Created by FindLaw's team of legal writers and editors | Last reviewed December 21, 2016
This article has been written and reviewed for legal accuracy, clarity, and style by FindLaw’s team of legal writers and attorneys and in accordance with our editorial standards.
The last updated date refers to the last time this article was reviewed by FindLaw or one of our contributing authors. We make every effort to keep our articles updated. For information regarding a specific legal issue affecting you, please contact an attorney in your area.
Fen-phen is the common name of a combination of two drugs: fenfluramine (fen) and phentermine (phen). A similar drug "dexfen-phen" is a combination of dexfenfluramine and phentermine. Both fenfluramine and phentermine were approved by the FDA as appetite suppressing drugs for short-term weight loss for obese people. Dexfenfluramine was the first appetite-suppressing drug for long-term obesity treatment. The FDA approved phentermine in 1959, fenfluramine in 1973, and dexfenfluramine (Redux) in 1996.
In the 1990s, some doctors prescribed fenfluramine or dexfenfluramine in combination with phentermine for long-term use in weight loss or diet programs, often for non-obese individuals. Prescribing drugs for use in ways other than what was approved by the FDA is called "off-label use." No research or studies were submitted to the FDA demonstrating either the safety or effectiveness of fen-phen or in other combos, so no combo was approved by the FDA.
For more information, see the Fen-Phen FAQs.
Fenfluramine and Dexfenfluramine: Withdrawal from Market
In September 1997, the FDA asked the manufacturers of fenfluramine and dexfenfluramine to voluntarily withdraw both products from the market. Dexfenfluramine was manufactured for Interneuron Pharmaceuticals and marketed under the name "Redux" by Wyeth-Ayerst Laboratories, a subsidiary of American Home Products Corp. of Madison, N.J., which also manufactured and marketed fenfluramine under the brand name "Pondimin." Both companies agreed to voluntarily withdraw their drugs. The FDA didn’t request the withdrawal of phentermine, the third widely used medication for obesity.
The FDA request for withdrawal of these diet pills from the market came after users of fen-phen had echocardiogram testing done that suggested fenfluramine and dexfenfluramine were the likely cause of heart valve problems. On September 15, 1997, FDA recommended that patients using either of these products stop taking them, and advised patients to contact their doctors to discuss their treatment.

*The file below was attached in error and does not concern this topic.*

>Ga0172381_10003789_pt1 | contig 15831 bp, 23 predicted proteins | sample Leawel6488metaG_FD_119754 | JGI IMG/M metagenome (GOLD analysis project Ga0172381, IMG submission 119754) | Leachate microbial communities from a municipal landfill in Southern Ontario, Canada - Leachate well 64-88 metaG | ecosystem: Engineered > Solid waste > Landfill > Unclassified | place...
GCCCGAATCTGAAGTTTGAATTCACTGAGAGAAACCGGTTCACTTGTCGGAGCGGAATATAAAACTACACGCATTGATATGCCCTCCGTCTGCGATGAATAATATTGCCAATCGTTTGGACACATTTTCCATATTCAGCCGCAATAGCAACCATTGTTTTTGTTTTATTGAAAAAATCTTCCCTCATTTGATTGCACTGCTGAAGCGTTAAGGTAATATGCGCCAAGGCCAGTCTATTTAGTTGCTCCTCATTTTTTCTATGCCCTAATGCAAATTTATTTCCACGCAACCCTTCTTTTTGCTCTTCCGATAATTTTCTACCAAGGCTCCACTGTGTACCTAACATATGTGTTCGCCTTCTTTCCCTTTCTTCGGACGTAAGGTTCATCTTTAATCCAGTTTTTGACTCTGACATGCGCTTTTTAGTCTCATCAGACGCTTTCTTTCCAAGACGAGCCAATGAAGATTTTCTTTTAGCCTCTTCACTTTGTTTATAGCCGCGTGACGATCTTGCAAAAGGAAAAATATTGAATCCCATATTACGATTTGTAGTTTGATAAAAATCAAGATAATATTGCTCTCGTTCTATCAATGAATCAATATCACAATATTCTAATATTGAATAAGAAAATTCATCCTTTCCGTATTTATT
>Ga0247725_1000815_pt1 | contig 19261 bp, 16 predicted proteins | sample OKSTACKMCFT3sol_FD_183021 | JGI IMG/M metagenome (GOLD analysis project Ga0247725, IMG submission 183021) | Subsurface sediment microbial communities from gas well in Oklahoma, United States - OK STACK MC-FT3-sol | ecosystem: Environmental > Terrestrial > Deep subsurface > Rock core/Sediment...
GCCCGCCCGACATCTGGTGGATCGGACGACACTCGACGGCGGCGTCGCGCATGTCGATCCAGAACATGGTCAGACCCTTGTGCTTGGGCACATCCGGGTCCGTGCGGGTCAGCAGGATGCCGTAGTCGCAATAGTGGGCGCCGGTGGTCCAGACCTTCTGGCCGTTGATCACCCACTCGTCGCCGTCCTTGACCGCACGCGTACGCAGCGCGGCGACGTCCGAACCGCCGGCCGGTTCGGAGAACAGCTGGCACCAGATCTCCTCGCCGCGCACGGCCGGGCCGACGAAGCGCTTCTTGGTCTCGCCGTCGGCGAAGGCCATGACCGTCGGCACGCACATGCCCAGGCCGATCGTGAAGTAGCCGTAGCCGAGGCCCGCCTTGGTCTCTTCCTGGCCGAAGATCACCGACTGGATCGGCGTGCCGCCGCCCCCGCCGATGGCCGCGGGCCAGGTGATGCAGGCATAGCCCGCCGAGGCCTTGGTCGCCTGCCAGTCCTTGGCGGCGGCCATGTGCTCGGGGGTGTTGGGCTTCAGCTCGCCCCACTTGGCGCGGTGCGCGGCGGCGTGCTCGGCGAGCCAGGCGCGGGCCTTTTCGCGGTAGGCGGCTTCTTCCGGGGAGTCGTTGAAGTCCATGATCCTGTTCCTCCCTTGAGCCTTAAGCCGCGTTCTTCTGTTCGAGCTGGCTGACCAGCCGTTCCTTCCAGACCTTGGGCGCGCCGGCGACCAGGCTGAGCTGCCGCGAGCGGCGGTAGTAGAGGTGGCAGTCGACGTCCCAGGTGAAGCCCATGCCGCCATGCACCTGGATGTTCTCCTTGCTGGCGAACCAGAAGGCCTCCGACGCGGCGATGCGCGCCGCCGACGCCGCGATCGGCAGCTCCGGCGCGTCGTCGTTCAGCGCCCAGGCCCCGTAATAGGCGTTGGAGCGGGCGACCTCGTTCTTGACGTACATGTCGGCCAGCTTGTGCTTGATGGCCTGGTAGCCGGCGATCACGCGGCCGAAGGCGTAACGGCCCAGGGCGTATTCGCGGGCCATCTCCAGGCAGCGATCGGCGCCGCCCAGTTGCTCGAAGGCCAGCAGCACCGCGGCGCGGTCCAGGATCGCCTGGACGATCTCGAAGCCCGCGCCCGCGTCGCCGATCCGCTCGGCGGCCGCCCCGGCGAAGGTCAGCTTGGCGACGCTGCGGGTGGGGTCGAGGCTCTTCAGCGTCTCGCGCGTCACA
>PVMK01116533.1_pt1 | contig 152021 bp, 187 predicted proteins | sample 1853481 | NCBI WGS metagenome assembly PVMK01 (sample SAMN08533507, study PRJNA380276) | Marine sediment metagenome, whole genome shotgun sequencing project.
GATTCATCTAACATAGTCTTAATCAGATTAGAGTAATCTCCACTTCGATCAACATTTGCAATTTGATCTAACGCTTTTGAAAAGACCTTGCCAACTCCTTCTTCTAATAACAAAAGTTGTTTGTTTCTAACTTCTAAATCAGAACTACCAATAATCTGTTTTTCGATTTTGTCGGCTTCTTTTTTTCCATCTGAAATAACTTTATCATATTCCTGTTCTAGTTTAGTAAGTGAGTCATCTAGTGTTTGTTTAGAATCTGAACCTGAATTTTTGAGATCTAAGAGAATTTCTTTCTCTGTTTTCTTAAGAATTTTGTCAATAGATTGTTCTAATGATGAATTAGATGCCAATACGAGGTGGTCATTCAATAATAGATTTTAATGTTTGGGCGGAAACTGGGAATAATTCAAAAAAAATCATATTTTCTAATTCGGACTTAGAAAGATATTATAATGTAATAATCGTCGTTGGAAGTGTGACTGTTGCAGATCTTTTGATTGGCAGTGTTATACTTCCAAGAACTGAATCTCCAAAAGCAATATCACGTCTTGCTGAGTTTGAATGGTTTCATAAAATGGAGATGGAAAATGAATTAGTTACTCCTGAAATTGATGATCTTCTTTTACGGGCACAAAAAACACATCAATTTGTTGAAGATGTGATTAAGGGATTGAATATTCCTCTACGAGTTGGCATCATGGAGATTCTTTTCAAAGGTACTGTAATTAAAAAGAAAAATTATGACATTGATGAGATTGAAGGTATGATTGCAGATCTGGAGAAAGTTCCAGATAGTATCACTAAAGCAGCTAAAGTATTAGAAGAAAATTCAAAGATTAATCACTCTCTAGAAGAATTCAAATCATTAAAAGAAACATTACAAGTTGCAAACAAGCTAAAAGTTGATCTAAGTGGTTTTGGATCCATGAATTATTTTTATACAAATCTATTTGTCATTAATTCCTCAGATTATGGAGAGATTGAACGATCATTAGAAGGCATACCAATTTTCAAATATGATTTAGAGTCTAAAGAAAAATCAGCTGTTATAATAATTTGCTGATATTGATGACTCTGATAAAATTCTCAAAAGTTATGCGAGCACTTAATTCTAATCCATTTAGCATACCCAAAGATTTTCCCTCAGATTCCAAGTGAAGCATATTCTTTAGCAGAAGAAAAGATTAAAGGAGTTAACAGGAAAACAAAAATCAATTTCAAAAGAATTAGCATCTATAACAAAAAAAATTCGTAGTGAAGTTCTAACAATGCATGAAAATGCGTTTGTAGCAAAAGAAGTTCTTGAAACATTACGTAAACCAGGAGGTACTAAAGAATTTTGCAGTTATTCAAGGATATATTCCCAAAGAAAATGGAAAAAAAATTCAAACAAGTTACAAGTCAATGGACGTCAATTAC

Studies Reveal Heart Valve Problems
In July 1997, researchers at the Mayo Clinic reported 24 cases of rare valvular disease in women who took fen-phen. Later, the FDA received 66 additional reports of heart valve disease associated mainly with "fen-phen." There were also reports of cases seen in patients taking only fenfluramine or dexfenfluramine.
The heart contains 4 major valves that regulate the flow of blood through the heart and to the lungs and general circulation. Disease may cause excessive tightness (stenosis) or leakiness (regurgitation) of the valves. Leakiness was the valve problem associated with fenfluramine and dexfenfluramine. Valvular damage may ultimately produce severe heart or lung disease.
Heart Risks for Fenfluramine and Dexfenfluramine Users
Fenfluramine and dexfenfluramine users or former users may have changes in their heart valves that cause leakiness and the backflow of blood. If this is severe, the heart has to work harder, which may cause heart problems.
A person may have no symptoms, but still have a heart valve problem. The doctor may hear a new heart murmur (abnormal sound as the blood flows over a valve), or the changes may be detected with a painless, non-invasive special heart test called an echocardiogram. An echocardiogram is usually performed by a cardiologist. If it’s a serious heart valve problem, the person may have symptoms such as shortness of breath, excessive tiredness, chest pain, fainting, and swelling of the legs.
After the market withdrawal of fenfluramine and dexfenfluramine, hundreds of former fen-phen patients have sued the drugs' manufacturers. One national class action suit settled in January 2002. If you or a loved one was injured as a result of fen-phen or other diet pill use, your rights may be impacted by other legal proceedings related to Fen-phen. However, you still may be able to sue for your fen-phen injuries, especially if your health problems were only recently discovered.
To understand and protect your rights, contact an experienced attorney. For more information on an attorney's role in a Dangerous Drugs case, see the Get Legal Help with a Defect Product Injury article.
You Don’t Have To Solve This on Your Own – Get a Lawyer’s Help
Meeting with a lawyer can help you understand your options and how to best protect your rights. Visit our attorney directory to find a lawyer near you who can help.
Contact a qualified product liability attorney to make sure your rights are protected.